Brianna Wu and the human cost of Gamergate: 'Every woman I know in the industry is scared'
Game developer Brianna Wu speaks to CNN (Screenshot)

Brianna Wu doesn’t know when she can go home again. She can’t tell me where she is – doing so might not be safe. Last Friday, her personal details were pasted on the chat forum, 8chan. Within minutes she was receiving sickening threats. One tweet said, “I’ve got a K-bar and I’m coming to your house so I can shove it up your ugly feminist cunt.” She said to her husband, “we’ve got to get out of here”. They called the police; the police agreed. She was sobbing uncontrollably.

Brianna Wu is a games developer.

Four years ago, after working in animation, and then journalism, Wu founded a small development studio, Giant Spacekat . The company’s first game, Revolution 60, was launched earlier this year: it’s a cartoonish science fiction adventure for smartphones, notable for its all-female cast and cinematic story, a rarity on mobile platforms. The critical response has been favourable, and Wu drew quite a following on Twitter , both through her game and her work hosting the gaming podcast Isometric.

She has also been vocal in her condemnation of Gamergate, a loose affiliation of discontented gamers, ostensibly massing over fears of journalistic corruption – though originally driven by a 4chan campaign targeting another female game developer, Zoe Quinn, sparked by a rambling blogpost by an ex-boyfriend of Quinn’s, Eron Gjoni.

Last week, a fan of Wu’s work produced a photo meme, featuring some of her humorously barbed tweets about Gamergate. She liked the joke, so she re-tweeted. Gamers on 8Chan, the forum where a sizeable section of the Gamergate community now meets, took offense. So they started to generate their own versions of the meme, jammed with insults.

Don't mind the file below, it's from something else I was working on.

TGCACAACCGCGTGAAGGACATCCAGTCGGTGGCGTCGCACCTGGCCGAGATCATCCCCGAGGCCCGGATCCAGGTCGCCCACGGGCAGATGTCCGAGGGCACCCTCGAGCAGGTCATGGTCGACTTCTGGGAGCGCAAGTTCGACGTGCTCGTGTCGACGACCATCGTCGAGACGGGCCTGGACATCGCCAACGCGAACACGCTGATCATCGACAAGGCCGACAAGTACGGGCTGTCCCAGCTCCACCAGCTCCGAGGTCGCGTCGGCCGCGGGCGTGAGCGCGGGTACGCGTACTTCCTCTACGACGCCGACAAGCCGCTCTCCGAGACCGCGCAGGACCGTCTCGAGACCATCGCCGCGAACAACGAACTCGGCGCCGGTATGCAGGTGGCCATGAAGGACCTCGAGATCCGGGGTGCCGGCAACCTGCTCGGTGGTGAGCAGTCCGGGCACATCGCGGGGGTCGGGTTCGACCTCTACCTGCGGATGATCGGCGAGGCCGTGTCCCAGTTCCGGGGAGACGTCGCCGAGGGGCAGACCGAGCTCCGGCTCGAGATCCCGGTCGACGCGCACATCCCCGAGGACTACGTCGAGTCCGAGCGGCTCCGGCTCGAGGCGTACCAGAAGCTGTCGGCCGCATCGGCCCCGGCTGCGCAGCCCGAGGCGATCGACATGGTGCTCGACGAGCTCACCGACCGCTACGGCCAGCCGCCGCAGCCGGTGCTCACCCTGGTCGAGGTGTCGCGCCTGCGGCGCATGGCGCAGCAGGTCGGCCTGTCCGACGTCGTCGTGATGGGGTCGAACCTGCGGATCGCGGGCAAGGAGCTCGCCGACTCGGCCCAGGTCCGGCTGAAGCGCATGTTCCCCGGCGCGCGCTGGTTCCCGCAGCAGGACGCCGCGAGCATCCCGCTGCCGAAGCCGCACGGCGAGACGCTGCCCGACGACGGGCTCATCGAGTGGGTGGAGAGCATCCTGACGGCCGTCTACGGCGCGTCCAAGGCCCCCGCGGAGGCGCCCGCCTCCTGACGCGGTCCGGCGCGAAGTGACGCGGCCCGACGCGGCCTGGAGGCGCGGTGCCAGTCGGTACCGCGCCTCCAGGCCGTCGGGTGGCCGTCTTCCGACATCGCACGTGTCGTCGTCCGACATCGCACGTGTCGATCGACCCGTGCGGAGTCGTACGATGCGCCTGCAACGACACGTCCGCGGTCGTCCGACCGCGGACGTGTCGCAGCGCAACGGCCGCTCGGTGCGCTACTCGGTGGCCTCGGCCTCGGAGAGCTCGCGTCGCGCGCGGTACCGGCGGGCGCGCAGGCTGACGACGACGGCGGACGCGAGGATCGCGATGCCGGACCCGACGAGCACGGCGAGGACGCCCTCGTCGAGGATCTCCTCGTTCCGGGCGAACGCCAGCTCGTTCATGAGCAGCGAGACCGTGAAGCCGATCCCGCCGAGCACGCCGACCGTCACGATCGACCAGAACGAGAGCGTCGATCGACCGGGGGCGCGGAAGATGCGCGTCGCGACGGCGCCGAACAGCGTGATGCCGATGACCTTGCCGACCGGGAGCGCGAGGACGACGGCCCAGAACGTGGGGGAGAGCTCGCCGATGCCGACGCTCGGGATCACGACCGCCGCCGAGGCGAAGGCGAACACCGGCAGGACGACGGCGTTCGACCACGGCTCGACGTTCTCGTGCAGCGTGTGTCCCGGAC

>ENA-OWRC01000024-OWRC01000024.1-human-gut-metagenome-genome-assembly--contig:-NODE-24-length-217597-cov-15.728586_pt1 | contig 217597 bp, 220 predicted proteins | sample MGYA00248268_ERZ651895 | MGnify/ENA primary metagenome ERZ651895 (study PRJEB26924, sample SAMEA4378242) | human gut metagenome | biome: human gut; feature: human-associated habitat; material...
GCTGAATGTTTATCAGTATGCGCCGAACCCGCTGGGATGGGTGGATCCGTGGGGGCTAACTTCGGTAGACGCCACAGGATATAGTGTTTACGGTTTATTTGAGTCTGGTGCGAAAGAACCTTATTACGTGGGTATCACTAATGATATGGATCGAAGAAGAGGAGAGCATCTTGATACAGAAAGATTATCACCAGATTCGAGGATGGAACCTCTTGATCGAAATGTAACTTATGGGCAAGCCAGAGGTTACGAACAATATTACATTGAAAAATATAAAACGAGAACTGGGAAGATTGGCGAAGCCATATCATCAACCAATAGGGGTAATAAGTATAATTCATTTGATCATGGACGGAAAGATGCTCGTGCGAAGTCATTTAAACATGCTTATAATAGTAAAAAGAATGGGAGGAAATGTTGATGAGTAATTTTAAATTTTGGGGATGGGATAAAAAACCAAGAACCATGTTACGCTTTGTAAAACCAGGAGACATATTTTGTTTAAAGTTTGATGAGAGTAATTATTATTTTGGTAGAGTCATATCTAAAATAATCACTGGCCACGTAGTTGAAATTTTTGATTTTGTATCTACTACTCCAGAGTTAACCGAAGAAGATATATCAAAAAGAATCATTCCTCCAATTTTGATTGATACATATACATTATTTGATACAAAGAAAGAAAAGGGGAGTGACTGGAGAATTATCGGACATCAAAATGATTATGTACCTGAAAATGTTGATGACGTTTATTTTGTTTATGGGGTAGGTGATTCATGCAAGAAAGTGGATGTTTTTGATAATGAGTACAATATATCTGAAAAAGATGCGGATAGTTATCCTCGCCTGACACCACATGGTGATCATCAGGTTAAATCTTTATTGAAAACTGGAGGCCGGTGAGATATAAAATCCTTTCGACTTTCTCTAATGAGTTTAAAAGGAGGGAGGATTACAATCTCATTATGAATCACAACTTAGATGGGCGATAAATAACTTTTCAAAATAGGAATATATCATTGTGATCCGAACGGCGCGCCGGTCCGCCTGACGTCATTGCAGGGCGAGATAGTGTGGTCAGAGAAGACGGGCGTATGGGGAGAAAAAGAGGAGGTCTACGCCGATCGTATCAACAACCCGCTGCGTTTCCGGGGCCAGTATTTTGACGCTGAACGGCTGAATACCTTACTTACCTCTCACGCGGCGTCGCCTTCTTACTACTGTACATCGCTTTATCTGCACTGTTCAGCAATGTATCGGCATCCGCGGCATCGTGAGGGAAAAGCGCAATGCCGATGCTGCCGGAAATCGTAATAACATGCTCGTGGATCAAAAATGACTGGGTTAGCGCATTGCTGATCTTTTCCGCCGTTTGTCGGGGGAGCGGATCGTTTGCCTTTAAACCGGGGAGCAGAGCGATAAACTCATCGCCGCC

Then someone posted a stash of her personal details – a form of internet abuse known as doxing. “I was literally watching the chat room as the site posted my address and the conversation moved to places that threatened my personal safety,” she says. “I made the decision to leave, and law enforcement said it was reasonable. I basically just left the house. I have no idea where I’ll be living this week or even next month.”

The blame game

Wu blamed Gamergate’s participants; they took exception. There were genuine attempts by followers of the movement to take down the increasingly violent insults. But there were also dozens of tweets more concerned with defelecting blame than expressing horror. There was also skepticism: some suggested, just as they had when developer Zoe Quinn and cultural critic Anita Sarkeesian were forced from their homes by threats, that Wu had made it up (a practice generally known as a “ false flag ”: such phrases from military psychological warfare are becoming part of the discourse).

Understandably, it’s an accusation that Wu scoffs at. “I’d like to think I’m a respected developer in this field,” she says. “At this point the FBI is involved. My local police department is involved, the Massachusetts cybercrime division is involved. If I made this up, I’ll be going to jail. I can think of no quicker way to destroy my career than doing something stupid like that.